Time to Sell Off the University System?

Kirby Dyess, vice president of the State Board of Higher Education, stunned her colleagues last week by suggesting that the board sell or close one of Oregon’s seven state universities. The proposal was made in response to ongoing financial problems with the higher education system, caused largely by the skyrocketing cost of employee health insurance and retirement benefits.

None of her fellow board members voted to support the idea, which would also require legislative approval. But they didn’t offer any alternative proposals about how to keep costs in line with revenues. In fact, like most public officials, they continue to think this is just a revenue problem, when in fact it’s a spending problem. There is no way public support can keep up with the cost of employee benefits in Oregon, for either higher education or K-12. Selling one or several state universities to the private sector would clearly address this problem by moving employees out of the public employee benefits system.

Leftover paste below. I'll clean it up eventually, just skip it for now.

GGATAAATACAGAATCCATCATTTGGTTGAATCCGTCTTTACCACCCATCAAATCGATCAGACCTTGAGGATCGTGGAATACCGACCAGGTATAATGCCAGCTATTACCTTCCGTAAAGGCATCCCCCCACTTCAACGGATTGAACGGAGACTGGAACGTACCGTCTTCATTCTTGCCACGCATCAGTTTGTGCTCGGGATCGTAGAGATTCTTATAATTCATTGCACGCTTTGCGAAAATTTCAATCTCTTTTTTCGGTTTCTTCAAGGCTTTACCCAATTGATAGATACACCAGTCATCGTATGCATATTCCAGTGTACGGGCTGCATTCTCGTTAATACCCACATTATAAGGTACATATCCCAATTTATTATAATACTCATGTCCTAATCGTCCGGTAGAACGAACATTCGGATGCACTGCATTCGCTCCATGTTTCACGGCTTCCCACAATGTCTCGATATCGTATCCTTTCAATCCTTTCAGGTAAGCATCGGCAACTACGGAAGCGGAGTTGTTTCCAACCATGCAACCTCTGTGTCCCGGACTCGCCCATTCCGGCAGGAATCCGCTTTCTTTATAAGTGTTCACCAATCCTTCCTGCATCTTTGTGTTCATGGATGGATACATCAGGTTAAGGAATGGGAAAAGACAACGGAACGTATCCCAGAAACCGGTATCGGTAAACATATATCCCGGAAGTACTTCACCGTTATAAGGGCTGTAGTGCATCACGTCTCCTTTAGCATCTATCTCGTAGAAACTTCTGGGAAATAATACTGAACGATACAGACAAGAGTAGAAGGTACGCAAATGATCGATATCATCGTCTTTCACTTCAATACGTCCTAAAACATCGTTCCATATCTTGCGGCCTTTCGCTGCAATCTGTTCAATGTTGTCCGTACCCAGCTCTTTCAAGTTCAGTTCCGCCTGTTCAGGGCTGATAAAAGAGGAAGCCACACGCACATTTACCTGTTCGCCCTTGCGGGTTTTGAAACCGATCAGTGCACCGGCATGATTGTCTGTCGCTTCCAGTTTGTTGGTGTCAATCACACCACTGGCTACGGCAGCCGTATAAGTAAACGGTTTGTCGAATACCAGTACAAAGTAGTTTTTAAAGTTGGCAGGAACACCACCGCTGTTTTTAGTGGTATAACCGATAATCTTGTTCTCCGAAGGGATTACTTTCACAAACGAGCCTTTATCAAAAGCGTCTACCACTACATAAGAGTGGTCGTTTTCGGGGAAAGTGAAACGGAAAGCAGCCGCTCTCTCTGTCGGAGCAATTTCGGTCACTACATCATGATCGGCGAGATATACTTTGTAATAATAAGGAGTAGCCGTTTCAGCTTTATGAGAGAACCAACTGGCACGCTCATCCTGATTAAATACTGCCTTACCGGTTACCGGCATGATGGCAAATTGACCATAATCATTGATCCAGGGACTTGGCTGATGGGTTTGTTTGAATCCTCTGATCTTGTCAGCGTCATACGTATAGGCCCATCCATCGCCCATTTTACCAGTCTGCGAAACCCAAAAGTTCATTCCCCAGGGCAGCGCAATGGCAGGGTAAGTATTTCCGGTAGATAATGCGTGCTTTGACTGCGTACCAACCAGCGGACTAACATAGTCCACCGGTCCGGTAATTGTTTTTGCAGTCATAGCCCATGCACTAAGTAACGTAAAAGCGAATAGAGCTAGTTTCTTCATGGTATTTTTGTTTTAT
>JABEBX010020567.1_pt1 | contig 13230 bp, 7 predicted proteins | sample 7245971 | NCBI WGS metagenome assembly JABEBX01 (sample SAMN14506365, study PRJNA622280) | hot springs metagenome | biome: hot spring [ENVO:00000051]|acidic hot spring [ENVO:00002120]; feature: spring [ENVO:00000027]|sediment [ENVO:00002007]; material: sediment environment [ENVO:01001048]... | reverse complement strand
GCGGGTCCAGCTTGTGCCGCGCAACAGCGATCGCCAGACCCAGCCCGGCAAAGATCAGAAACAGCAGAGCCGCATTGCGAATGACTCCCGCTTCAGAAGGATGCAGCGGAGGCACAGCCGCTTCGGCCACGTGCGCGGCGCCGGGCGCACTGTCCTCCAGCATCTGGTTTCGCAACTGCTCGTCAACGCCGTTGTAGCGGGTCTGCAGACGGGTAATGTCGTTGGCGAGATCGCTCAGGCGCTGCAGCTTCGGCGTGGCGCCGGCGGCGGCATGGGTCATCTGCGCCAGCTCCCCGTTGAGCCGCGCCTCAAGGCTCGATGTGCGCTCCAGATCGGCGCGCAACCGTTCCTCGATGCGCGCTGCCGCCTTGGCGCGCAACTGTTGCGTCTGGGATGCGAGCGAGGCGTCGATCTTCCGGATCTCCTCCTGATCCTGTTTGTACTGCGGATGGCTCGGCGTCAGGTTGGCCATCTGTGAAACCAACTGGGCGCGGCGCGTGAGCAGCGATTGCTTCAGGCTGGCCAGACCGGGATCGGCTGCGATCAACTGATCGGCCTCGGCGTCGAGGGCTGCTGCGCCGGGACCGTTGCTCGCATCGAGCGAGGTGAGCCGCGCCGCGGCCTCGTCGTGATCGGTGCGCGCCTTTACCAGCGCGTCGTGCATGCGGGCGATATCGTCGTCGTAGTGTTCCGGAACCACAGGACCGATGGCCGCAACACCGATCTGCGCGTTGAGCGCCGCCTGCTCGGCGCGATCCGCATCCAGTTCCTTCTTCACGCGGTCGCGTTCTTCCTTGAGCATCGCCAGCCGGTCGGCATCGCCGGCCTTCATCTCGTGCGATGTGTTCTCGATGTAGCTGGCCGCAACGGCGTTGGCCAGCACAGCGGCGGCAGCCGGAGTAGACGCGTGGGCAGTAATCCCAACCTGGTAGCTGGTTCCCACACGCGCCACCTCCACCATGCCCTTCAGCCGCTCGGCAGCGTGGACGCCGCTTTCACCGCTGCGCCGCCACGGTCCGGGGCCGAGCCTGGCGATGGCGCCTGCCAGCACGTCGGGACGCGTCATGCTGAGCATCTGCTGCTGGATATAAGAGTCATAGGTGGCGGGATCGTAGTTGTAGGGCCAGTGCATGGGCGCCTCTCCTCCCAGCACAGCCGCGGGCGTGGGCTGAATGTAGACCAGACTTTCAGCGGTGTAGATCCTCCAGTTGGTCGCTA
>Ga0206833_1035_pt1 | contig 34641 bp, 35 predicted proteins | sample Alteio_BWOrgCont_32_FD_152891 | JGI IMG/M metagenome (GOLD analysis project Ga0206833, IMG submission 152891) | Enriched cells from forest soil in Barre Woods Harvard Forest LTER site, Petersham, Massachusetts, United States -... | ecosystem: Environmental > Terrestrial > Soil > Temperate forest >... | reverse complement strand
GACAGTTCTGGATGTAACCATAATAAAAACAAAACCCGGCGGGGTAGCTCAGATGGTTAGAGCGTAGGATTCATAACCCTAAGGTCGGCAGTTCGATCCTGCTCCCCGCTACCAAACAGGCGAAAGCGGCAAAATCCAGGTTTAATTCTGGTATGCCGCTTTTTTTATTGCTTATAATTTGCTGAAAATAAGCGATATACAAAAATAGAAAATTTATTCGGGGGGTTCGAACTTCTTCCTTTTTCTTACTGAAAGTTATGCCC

Privatization would not necessarily mean an end to public support. The state could actually privatize all Oregon universities but still subsidize students by converting public financial aid to a system of vouchers, redeemable at any Oregon school. This would maintain a public collegiate system, while imposing much-needed market discipline on expenditures.

Ms. Dyess, a retired Intel executive, deserves credit for shaking up the establishment. We need more such ideas if we have any hope of solving Oregon’s school finance crisis.

John A. Charles, Jr. is president and CEO at Cascade Policy Institute, a Portland, Oregon based think tank.

© 2006, Cascade Policy Institute. All rights reserved. Permission to reprint in whole or in part is hereby granted, provided the author and Cascade Policy Institute are cited. Contact Cascade at (503) 242-0900 to arrange print or broadcast interviews on this topic. For more topics visit the QuickPoint! archive.

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